Gross was nominated for the Ohio Hall of Fame award by and fellow classmate Ron Leininger, of Jackson Center, who is also a veteran. Leininger was among those present at the induction ceremony. Later when interviewed about being responsible for Gross’ nomination Leininger shunned any personal recognition saying he was simply paying a debt owed to Gary Gross “for the greatest sacrifice any man can make.”
Speaking in an earnest tone of sincerity Leininger said: “This is all about Gary and what he did for us and his country; in nominating him for the Ohio Military Hall of Fame, my No. 1 priority was to make sure he received the credit he so deserved. Of course my hope is that all veterans will be remembered for who they were and what they did, but most especially Gary because he was so near and dear to my heart.
“In school he was a good-natured, humble, quiet kind of guy and a joy to be around, he was well liked by his classmates and a friend to all but never desired to be in the spotlight. Looking back it is obvious Gary had two personalities; one, Gary the civilian, a meek and quiet man, and the other, Gary the warrior; a courageous soldier that rose to every occasion when called, selflessly disregarding his own safety doing what he had to do when the chips were down,” said Leininger, who momentarily paused to regain composure when asked about how he remembered his fallen friend.
“When thinking of Gary I will always be reminded of John 15:13 and what Jesus said, ‘Greater love hath no man than this, that a man lay down his life for his friends.’ Gary followed in the Lord’s footsteps and sacrificed himself to save the lives of others; he was a true hero in every sense of the word.”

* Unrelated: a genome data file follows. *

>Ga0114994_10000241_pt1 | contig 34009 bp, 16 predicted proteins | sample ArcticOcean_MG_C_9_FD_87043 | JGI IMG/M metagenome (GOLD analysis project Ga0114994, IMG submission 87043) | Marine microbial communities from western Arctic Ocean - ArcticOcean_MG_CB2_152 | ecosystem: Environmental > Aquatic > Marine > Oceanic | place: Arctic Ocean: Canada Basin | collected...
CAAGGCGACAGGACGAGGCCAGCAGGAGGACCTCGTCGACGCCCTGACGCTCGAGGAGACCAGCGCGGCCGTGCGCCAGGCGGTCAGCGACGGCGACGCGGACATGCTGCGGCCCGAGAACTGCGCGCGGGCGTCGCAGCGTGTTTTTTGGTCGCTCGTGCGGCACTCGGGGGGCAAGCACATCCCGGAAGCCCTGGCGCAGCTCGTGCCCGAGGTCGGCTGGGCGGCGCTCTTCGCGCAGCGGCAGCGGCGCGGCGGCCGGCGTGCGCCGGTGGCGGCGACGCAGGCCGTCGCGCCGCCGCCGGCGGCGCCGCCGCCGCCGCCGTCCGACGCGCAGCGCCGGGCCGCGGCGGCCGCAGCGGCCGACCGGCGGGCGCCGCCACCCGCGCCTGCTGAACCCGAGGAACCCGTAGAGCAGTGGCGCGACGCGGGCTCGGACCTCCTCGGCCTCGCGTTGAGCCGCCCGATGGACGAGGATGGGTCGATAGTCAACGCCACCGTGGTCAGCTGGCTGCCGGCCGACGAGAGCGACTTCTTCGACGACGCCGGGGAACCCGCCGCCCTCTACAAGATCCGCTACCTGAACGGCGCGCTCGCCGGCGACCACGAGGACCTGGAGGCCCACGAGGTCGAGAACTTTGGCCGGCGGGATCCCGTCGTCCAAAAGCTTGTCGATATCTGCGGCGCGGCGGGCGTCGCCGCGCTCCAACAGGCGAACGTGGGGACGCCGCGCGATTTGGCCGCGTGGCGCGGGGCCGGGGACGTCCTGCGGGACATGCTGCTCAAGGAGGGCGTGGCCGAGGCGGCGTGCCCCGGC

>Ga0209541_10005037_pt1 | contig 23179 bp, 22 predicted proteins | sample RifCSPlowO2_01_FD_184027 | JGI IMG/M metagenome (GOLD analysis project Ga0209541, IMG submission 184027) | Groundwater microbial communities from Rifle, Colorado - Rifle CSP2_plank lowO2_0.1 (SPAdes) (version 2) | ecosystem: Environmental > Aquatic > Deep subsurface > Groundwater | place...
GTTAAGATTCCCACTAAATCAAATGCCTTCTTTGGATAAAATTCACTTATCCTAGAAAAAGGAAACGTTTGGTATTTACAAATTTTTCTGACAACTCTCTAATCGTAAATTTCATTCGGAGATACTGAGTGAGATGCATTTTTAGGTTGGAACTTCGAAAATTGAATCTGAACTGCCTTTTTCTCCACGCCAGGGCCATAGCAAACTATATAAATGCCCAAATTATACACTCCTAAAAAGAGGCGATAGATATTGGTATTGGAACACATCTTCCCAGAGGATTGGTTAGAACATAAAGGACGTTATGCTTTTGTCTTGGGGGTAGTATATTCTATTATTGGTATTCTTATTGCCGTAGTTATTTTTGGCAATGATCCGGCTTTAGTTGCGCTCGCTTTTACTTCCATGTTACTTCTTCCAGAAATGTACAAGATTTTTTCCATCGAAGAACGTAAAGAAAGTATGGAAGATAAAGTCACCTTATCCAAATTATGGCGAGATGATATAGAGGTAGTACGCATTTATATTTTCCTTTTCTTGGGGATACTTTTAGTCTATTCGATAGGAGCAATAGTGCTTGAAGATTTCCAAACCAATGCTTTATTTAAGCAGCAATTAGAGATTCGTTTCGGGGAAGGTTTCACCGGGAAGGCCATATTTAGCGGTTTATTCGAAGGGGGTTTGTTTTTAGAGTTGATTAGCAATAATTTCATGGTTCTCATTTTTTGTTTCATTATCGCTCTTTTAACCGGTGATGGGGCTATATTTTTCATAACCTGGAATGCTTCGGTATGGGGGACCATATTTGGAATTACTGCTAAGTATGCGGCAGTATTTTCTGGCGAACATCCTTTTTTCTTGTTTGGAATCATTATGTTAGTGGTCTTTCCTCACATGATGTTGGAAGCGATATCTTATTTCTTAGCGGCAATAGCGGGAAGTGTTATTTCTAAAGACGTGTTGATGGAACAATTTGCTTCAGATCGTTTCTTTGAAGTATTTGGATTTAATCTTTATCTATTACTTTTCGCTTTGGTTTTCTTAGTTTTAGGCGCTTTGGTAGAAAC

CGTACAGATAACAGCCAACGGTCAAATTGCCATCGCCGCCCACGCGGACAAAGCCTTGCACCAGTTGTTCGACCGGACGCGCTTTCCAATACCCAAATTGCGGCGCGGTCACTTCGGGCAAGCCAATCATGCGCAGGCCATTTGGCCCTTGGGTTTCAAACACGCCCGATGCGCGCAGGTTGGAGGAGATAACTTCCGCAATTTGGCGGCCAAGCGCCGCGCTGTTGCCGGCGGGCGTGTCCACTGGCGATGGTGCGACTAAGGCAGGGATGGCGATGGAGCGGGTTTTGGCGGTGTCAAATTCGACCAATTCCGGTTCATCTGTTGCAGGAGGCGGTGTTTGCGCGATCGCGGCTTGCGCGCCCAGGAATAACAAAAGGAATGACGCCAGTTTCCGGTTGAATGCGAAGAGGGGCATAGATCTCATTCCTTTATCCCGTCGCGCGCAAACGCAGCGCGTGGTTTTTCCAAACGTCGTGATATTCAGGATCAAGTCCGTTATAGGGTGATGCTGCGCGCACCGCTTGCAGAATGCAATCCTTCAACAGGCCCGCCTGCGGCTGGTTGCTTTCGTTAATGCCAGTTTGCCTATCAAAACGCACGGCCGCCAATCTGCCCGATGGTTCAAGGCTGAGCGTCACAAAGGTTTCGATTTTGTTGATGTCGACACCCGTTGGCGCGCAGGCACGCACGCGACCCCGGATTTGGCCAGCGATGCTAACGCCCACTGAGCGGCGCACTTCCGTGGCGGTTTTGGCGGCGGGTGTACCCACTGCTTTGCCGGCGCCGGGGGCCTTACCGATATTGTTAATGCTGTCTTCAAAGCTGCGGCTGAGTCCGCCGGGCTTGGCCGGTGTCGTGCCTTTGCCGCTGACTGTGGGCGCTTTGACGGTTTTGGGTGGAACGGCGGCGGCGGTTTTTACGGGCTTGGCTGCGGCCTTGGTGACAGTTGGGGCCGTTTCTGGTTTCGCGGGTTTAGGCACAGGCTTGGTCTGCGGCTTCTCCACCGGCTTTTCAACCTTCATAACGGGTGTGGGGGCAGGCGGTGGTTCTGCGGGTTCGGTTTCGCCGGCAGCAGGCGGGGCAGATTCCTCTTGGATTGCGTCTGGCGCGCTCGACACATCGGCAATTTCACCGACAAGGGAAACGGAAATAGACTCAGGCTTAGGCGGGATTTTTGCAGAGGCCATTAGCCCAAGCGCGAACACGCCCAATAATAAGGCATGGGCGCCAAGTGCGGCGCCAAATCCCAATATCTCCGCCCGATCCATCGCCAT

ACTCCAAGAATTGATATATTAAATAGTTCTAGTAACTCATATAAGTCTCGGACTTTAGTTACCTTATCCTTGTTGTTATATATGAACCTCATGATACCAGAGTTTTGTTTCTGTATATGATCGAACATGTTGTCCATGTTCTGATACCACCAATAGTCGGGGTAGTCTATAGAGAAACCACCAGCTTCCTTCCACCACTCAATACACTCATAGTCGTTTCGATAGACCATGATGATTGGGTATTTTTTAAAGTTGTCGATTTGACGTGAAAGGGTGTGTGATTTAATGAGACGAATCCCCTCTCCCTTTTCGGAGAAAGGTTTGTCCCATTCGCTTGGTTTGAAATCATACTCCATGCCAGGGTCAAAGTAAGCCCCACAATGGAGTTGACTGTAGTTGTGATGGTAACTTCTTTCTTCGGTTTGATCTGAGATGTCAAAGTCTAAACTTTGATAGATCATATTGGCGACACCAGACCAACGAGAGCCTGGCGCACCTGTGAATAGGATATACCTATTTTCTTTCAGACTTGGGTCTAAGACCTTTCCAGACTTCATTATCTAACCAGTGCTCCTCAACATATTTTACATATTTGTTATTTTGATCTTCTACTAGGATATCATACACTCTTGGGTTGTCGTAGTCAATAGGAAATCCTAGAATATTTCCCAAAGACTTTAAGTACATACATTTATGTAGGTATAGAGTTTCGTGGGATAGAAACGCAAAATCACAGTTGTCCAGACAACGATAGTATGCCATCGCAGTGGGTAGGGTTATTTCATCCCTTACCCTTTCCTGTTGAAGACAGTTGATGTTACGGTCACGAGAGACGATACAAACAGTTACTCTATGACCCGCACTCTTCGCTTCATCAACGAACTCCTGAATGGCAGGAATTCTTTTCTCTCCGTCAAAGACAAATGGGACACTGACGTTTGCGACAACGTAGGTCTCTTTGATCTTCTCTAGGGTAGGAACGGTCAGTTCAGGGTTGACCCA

Leininger pointed out that this is how heroes are made.
“That’s what you turn into when give your life to save someone else,” Leininger said. “You know they’ll all die if you don’t do something, you’re put in a situation where you know there’s only one way out and you don’t have time to think, you just do what you know you have to do. When his outfit was attacked, Gary had one thing in mind, getting the wounded to safety and making sure everyone else was ok — even if it meant losing his life in the process. His actions were rooted in his love for others, and a lot of his comrades got to go home to their families because of his sacrifice; sadly he never made it back with them but his legacy of loyalty lives on.”
Jim Knoch, of Wapakoneta, received Gross’s posthumous award. Knoch is Gary Gross’s uncle and like Leininger he has many fond memories of his nephew. Knoch recalled a somber morning in mid-December 1968 when Knoch was the Auglaize County Sheriff at the time. Prior to learning that Gross lost his life fighting for his country in the jungles of Vietnam, they had received word that he was missing in action after a fierce battle with the Viet Cong.